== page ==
Eid al Adha, One of the most important Islamic religious holidays, is expected to begin either on Sept. 11, 2016 or Sept. 12, 2016, causing some fear among Americans worried about violence from Al-Qaeda. But the truth is the holiday is less about differences than it is about similarities between Islam and the West
By Ray Hanania
Over the past few weeks, many news sites have been warning that the Islamic high holiday of Eid al Adha (Udha) will begin on Sept. 11, this year, the 15th anniversary of the terrorist attacks that took nearly 3,000 lives and destroyed New York’s Twin Towers.
But most Muslims are predicting that the holiday, which is determined by the sighting of the Moon, will actually begin on Sept. 12 and last through Sept. 13.
Still, many Americans have been wondering if they should fear it as a reason for violence.
Eid al Adha (Arabic for “Festival of the Sacrifice”)is actually one of two of the most important holidays in the Islamic religion. The other is Eid al Fitr, (Arabic for “Festival of the Breaking of the Fast”) which represents the holiday celebrating the end of Ramadan.
Eid al Adha represents what many Christians and Jews recognize as an important Biblical event, when God asked the Prophet Abraham to sacrifice his son to demonstrate his loyalty to his God. The difference is in which child was chosen to be sacrificed. Abraham had two sons, Ismael and Isaac. Christians and Jews believe the son selected to be sacrificed was Isaac, while Muslims believe the son selected to be sacrificed is Ismael.
As we know, Abraham prepared the sacrifice and bound his son on the stone altar and was ready to kill his son. The devil tried to tempt Abraham to ignore the wishes of God but Abraham resisted. Then, the Angel Gabriel told Abraham not to sacrifice his son. Instead, a lamb was sacrificed.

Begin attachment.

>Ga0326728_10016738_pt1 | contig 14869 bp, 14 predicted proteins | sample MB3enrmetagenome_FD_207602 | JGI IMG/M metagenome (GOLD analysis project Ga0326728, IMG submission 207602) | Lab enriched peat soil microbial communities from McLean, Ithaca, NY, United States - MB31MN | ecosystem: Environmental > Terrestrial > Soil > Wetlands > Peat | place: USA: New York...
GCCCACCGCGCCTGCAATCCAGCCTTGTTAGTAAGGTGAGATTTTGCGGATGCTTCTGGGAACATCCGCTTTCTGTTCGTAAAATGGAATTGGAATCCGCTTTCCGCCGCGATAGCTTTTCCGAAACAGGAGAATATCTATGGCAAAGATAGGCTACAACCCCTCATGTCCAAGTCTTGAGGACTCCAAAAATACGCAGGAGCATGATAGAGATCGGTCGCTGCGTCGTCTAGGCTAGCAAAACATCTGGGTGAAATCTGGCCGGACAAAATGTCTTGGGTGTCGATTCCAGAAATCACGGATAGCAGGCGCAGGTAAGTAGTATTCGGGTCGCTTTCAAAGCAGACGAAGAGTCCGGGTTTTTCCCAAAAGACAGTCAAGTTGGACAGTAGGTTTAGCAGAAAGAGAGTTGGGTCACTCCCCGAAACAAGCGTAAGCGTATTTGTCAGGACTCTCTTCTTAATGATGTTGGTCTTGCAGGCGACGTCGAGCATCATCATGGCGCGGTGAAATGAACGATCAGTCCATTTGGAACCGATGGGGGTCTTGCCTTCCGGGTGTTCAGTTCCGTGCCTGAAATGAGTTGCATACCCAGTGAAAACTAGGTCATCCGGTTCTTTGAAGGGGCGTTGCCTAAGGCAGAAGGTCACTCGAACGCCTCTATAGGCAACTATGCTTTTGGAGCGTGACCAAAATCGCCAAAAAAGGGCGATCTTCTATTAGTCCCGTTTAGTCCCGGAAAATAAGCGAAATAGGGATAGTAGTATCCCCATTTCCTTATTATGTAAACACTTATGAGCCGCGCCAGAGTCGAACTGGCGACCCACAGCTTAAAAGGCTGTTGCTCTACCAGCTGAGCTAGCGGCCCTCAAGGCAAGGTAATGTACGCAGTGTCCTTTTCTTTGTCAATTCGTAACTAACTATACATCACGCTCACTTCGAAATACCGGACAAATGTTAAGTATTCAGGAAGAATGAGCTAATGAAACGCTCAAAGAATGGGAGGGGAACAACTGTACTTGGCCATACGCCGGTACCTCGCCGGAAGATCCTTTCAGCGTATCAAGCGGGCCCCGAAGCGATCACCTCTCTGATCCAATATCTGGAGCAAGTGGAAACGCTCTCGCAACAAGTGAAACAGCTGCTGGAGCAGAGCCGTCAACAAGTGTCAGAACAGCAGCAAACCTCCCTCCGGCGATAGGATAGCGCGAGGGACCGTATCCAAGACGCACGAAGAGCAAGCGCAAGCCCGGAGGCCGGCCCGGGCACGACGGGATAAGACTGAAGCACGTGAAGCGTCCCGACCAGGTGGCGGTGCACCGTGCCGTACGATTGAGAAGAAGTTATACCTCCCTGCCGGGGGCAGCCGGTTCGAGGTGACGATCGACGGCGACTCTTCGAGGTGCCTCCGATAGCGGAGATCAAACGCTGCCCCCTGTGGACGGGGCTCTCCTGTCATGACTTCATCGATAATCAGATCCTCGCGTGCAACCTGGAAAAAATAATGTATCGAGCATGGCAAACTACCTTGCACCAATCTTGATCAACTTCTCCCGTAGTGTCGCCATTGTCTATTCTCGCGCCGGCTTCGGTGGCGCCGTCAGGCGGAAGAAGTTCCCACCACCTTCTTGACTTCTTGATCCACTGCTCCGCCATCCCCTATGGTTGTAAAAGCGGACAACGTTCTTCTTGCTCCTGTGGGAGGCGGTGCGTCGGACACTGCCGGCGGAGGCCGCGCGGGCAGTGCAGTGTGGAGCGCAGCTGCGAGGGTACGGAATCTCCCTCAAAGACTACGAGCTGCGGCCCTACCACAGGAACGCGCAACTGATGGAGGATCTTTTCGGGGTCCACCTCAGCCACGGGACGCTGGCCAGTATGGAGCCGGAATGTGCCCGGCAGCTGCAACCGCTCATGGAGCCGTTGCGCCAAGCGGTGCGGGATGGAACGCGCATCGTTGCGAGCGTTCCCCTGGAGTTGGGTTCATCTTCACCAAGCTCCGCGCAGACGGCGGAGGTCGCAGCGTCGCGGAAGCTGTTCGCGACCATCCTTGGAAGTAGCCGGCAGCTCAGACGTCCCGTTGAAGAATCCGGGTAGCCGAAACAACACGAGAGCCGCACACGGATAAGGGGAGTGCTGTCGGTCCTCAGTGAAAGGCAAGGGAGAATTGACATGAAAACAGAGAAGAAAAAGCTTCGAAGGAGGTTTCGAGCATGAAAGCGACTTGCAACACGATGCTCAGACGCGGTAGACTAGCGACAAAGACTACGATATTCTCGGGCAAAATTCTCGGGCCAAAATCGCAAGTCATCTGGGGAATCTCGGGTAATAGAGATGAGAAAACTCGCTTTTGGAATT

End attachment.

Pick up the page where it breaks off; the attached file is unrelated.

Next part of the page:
Christians and Jews have many more religious holidays than Muslims, but the two Eids (an Arabic word that means holiday) are considered the most important.
Another religious holiday which has meaning for Christian, Muslim and Jewish communities is called “Ashura,” which is a day of fasting and is considered a very important festival by Shi’ites. Ashura marks the day when God saved Moses and the Hebrew slaves from the Pharaoh of Egypt, and Moses crossed the Red Sea (depicted in the stories of the Exodus).
There are two major sects in Islam, Sunnis and Shi’ites and the difference is in what followers believe in terms of who succeeded the Prophet Muhammad following his death.
The Eid al Adha also marks the end of the period of the Hajj, or the pilgrimage that Muslims are required to make at least one time during their lives during the 12th month of the Islamic Calendar.
There are many good sources for information on Islam. One of the best is the website of the Council on Islamic Organization of Greater Chicago (CIOGC). Click here to visit their website. Another good source on Islam is the Islamic Circle of North America (ICNA). Click here to visit their website.
A typical greeting for a Muslim on any of the Eid religious holidays are “Eid Mubarak” (a blessed holiday) or “Eid Saeed” (a happy holiday).
Muslims, Christians and Jews all believe in fundamentally the same God, but in slightly different ways. Judaism was here first, followed by Christianity and then followed by Islam. The word “Allah” is merely the Arabic word for “God.” Extremists in all three religions advocate that those who do not believe the way they do will burn in Hell, but the majority of Christians, Muslims and Jews all believe that the belief in the One God is fundamental to salvation.